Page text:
Crash Bandicoot 4: It’s About Time, which launched on PC on March 26 as an online-only single-player game, got cracked the very next day.
The game was cracked in less than 24 hours by Empress, one of the most famous crackers on the scene. Her response to the online-only policy allowed pirates to play the game without connecting to the internet. Namely, the game comes with always-online DRM, a very unpopular anti-piracy measure requiring an internet connection to play.
This move by the game’s publisher came as a complete surprise since Crash Bandicoot 4 has no online multiplayer, or any online content in general, for that matter. This makes it obvious that the requirement was added solely to prevent the game from being pirated.
What made matters worse is that the Blizzard login servers went down on March 27, making Crash Bandicoot 4 unplayable. Legitimate owners were not only forced to be online when playing but were utterly unable to play the game on the day it was cracked.
While the Blizzard servers came online the next day, the event reignited the age-old discussion on whether DRM measures bring more bad than good to the table. In situations like these, for instance, the DRM actively inconveniences legitimate owners and proves unable to prevent the game from being cracked.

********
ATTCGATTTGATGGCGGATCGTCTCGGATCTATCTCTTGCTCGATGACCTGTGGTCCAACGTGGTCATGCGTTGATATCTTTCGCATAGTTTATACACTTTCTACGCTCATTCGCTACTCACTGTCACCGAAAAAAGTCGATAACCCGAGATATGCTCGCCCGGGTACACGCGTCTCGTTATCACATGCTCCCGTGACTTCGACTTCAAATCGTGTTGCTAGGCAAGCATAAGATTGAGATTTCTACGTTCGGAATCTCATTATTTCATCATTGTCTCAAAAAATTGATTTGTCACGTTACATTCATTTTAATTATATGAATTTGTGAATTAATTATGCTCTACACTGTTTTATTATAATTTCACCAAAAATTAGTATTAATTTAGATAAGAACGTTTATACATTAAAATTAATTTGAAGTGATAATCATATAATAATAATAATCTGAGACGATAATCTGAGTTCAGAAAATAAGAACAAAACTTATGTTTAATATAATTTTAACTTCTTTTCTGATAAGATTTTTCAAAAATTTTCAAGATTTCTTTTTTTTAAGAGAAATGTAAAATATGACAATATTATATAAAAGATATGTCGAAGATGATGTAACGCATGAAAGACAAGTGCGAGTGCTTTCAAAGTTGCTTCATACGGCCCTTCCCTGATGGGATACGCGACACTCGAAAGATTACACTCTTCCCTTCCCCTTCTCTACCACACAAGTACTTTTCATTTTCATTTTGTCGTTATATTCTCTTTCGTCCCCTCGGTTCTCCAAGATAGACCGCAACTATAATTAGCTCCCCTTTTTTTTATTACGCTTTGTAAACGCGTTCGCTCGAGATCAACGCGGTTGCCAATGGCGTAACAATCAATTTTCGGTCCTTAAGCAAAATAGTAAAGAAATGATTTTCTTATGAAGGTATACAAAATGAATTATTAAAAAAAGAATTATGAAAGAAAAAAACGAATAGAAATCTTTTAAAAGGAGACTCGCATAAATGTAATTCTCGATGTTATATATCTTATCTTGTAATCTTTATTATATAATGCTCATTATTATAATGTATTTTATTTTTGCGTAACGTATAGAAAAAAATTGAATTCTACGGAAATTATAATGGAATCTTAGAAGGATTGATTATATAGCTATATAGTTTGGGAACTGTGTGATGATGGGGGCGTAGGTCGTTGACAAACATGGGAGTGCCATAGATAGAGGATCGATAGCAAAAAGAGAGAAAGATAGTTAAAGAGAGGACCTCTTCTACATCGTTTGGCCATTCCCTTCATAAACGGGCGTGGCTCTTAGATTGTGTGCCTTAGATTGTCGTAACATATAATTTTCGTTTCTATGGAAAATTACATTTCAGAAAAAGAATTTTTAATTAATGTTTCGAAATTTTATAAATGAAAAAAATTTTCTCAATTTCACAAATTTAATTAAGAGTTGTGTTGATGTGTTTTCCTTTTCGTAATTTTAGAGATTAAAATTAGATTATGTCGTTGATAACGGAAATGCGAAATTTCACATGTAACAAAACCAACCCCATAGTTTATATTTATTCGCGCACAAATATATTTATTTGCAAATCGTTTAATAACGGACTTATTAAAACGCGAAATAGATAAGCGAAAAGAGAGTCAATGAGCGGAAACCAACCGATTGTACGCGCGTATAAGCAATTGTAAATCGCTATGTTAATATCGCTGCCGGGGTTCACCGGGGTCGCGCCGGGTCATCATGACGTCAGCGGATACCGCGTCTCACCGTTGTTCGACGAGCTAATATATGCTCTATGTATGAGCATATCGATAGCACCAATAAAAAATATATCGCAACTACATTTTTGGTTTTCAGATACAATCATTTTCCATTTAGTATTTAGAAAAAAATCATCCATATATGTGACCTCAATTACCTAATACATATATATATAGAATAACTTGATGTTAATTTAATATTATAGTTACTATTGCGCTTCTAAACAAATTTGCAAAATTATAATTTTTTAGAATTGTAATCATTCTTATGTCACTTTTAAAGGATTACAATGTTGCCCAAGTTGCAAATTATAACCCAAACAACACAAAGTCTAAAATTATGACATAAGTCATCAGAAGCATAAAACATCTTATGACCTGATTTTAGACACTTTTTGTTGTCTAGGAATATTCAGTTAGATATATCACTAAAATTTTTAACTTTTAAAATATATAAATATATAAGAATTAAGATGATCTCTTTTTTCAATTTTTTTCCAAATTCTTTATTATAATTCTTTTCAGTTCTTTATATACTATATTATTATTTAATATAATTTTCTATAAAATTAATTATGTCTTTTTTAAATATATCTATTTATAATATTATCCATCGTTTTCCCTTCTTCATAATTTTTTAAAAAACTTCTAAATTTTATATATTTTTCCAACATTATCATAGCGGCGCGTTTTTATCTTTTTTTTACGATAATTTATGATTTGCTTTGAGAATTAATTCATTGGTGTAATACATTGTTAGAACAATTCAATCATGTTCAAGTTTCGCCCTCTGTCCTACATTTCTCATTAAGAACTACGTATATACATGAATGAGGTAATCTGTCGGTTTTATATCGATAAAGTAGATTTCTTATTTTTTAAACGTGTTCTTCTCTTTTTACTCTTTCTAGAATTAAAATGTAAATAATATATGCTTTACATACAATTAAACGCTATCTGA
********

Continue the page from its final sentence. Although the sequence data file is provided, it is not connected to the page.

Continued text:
This is not the first game on the Activision Blizzard’s Battle.net platform that launched with this unpopular feature. When Diablo 3 came out, it also required players to be connected to the internet when playing. This represented a break from tradition since previous Diablo games could be played offline in single-player mode. The Blizzard Arcade Collection, which launched in February, also came with always-online DRM, even though the games included are single-player-only.
Crash Bandicoot 4: It’s About Time is the eighth main title in the series that initially launched in 2020 on PlayStation 4 and Xbox One. The game’s PC version came out on the Battle.net platform, following soft relaunches on Nintendo Switch and next-generation consoles.